EDITORIAL: A call for common sense

We have a pretty simple suggestion when it comes to the dangers of using drones and cell phones

Advances in technology can put lawmakers in serious catch-up mode. Common sense, or a lack thereof, has been around for millennia.

Our Spotlight today on page A5 tells the story of a local yoga club that was shaken by the presence of a camera drone when members were doing their thing recently in Parksville’s Community Park. They want the city to develop bylaws again this alleged breach of safety and privacy protocols.

The city isn’t sure what to do about this. Mayor Marc Lefebvre acknowledges the potential dangers, but he also sees a use for drones to enhance the safety and security of city infrastructure and employees.

It’s easy for cities to point uphill at senior governments. The governance of the skies and aircraft is the mandate of the federal government’s Transport Canada.

Some cities, like Richmond, have developed bylaws regarding drones. We are willing to bet Richmond has more than one bylaw officer — what Parksville has — to enforce such regulations.

Transport Canada will presumably provide small municipalities who can’t develop meaningful legislation on this issue with some teeth when it comes out with new regulations on unmanned aircraft next year.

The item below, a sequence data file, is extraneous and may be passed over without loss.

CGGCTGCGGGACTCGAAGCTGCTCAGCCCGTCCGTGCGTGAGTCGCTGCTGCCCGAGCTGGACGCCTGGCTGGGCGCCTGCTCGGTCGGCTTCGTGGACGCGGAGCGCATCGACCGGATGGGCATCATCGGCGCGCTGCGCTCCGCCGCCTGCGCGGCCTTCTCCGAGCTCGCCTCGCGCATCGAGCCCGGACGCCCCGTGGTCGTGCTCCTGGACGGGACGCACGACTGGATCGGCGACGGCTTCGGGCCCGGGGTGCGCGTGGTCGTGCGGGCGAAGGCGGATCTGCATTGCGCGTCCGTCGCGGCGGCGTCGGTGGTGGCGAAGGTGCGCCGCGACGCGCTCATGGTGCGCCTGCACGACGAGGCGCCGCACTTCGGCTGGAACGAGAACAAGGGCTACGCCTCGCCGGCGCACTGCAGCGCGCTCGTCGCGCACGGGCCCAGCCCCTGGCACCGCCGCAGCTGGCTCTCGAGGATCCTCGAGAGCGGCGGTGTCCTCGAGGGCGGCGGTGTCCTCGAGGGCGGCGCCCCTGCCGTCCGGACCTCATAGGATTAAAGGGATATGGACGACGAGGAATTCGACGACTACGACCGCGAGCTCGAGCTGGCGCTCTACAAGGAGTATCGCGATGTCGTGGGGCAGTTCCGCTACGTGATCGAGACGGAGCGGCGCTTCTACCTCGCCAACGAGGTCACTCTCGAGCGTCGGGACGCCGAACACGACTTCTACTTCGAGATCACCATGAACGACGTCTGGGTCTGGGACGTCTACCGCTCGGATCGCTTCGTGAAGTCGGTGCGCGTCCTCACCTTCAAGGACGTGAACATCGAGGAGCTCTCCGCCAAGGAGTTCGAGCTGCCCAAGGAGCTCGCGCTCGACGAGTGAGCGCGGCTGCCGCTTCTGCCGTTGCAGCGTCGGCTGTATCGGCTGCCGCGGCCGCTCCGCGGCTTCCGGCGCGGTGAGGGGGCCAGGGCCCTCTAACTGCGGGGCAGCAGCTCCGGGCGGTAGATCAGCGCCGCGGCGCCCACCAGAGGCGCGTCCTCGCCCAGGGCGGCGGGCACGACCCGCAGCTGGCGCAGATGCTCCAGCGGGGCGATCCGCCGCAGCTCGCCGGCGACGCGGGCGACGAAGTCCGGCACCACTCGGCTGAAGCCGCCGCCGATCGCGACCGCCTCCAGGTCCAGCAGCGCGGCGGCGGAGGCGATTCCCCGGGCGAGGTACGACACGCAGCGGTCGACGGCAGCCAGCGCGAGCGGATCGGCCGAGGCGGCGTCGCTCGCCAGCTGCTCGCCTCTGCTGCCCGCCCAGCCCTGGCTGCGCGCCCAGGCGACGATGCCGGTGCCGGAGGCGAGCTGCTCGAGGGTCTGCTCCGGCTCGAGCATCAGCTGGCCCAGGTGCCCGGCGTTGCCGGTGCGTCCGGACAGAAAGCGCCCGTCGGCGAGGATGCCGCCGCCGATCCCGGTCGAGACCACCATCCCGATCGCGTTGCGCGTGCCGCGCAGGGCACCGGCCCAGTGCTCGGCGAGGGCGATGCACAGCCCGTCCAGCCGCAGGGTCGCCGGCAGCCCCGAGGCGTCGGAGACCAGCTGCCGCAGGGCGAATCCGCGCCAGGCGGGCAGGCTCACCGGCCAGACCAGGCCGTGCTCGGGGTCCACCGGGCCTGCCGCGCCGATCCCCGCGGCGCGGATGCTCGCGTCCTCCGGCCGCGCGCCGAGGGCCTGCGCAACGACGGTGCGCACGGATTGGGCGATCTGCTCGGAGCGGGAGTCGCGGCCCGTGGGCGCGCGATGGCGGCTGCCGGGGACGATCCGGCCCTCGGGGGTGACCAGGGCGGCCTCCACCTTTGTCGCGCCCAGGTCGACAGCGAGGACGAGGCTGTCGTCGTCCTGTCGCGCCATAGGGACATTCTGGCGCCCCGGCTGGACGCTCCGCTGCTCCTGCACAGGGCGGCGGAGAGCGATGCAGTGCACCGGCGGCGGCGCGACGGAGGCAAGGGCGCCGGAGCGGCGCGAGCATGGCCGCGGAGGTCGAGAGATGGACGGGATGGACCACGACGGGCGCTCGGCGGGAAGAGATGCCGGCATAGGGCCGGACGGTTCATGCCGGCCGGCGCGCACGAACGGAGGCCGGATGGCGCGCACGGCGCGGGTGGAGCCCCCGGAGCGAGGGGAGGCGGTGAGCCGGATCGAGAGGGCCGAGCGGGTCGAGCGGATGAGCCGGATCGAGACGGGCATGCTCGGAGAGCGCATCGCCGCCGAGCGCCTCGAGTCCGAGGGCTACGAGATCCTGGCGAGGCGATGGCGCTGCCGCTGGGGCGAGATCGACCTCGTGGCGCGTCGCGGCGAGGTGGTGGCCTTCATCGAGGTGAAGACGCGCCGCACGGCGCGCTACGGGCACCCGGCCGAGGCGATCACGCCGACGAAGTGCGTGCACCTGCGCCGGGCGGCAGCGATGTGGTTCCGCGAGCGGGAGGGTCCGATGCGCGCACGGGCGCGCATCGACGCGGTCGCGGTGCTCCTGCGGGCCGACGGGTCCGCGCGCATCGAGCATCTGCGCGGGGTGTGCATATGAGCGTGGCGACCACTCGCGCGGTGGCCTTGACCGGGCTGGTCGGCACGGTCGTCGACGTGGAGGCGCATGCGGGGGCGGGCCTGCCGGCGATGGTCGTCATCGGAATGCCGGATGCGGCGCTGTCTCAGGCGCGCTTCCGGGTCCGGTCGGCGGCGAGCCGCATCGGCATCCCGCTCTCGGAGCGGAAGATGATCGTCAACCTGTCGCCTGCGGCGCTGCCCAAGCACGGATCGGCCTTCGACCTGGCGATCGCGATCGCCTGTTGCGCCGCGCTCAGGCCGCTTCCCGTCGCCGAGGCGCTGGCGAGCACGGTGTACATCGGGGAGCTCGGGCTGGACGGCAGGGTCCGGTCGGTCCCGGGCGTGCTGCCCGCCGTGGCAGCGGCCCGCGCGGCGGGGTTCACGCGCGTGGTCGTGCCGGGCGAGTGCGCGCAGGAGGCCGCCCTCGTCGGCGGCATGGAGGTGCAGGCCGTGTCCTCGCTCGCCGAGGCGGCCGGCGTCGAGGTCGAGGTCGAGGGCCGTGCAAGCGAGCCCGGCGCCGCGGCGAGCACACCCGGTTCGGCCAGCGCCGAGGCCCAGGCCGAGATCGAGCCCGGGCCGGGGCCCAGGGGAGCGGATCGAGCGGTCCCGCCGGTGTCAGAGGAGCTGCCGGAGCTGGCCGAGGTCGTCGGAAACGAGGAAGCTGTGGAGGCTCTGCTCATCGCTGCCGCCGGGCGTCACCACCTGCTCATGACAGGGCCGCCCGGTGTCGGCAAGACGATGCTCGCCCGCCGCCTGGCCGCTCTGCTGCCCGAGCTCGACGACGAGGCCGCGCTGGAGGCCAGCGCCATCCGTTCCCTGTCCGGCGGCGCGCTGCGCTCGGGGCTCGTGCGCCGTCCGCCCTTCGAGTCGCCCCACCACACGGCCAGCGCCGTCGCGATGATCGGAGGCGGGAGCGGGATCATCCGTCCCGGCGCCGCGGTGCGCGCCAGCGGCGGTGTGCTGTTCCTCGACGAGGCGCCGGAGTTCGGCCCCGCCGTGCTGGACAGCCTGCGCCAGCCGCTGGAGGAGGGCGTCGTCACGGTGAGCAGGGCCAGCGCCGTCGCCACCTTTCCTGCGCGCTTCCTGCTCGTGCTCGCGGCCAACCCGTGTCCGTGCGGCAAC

Another advance in technology — the proliferation of cell phones and their texting/surfing applications — has proven deadly in B.C., where one quarter of traffic fatalities can be attributed to distracted driving.

Ten years ago, distracted driving meant eating or turning around to help a child in the back seat.

Legislation is in place, and enforcement campaigns frequent, in regards to distracted driving in B.C.

Thing is, before drones, before cell phones, before electricity for crying out loud, there was that thing called common sense. And don’t even get us going about personal responsibility. If a drone operator employed some common sense, he/she would know it’s not OK to buzz a group of people doing yoga or peep/creep through an apartment window or get in the way of aircraft fighting a forest fire or get too close to a pod of orcas. Everyone who has a cell phone and an ounce of common sense knows it’s dangerous to text while driving.

Such is the state of our world that laws must be put in place because many (most?) humans have lost any tenuous grip they once had on common sense.

It seems the speed of technological advances in our society is only matched by the backwards slide in our ability to employ common sense.

— Editorial by John Harding

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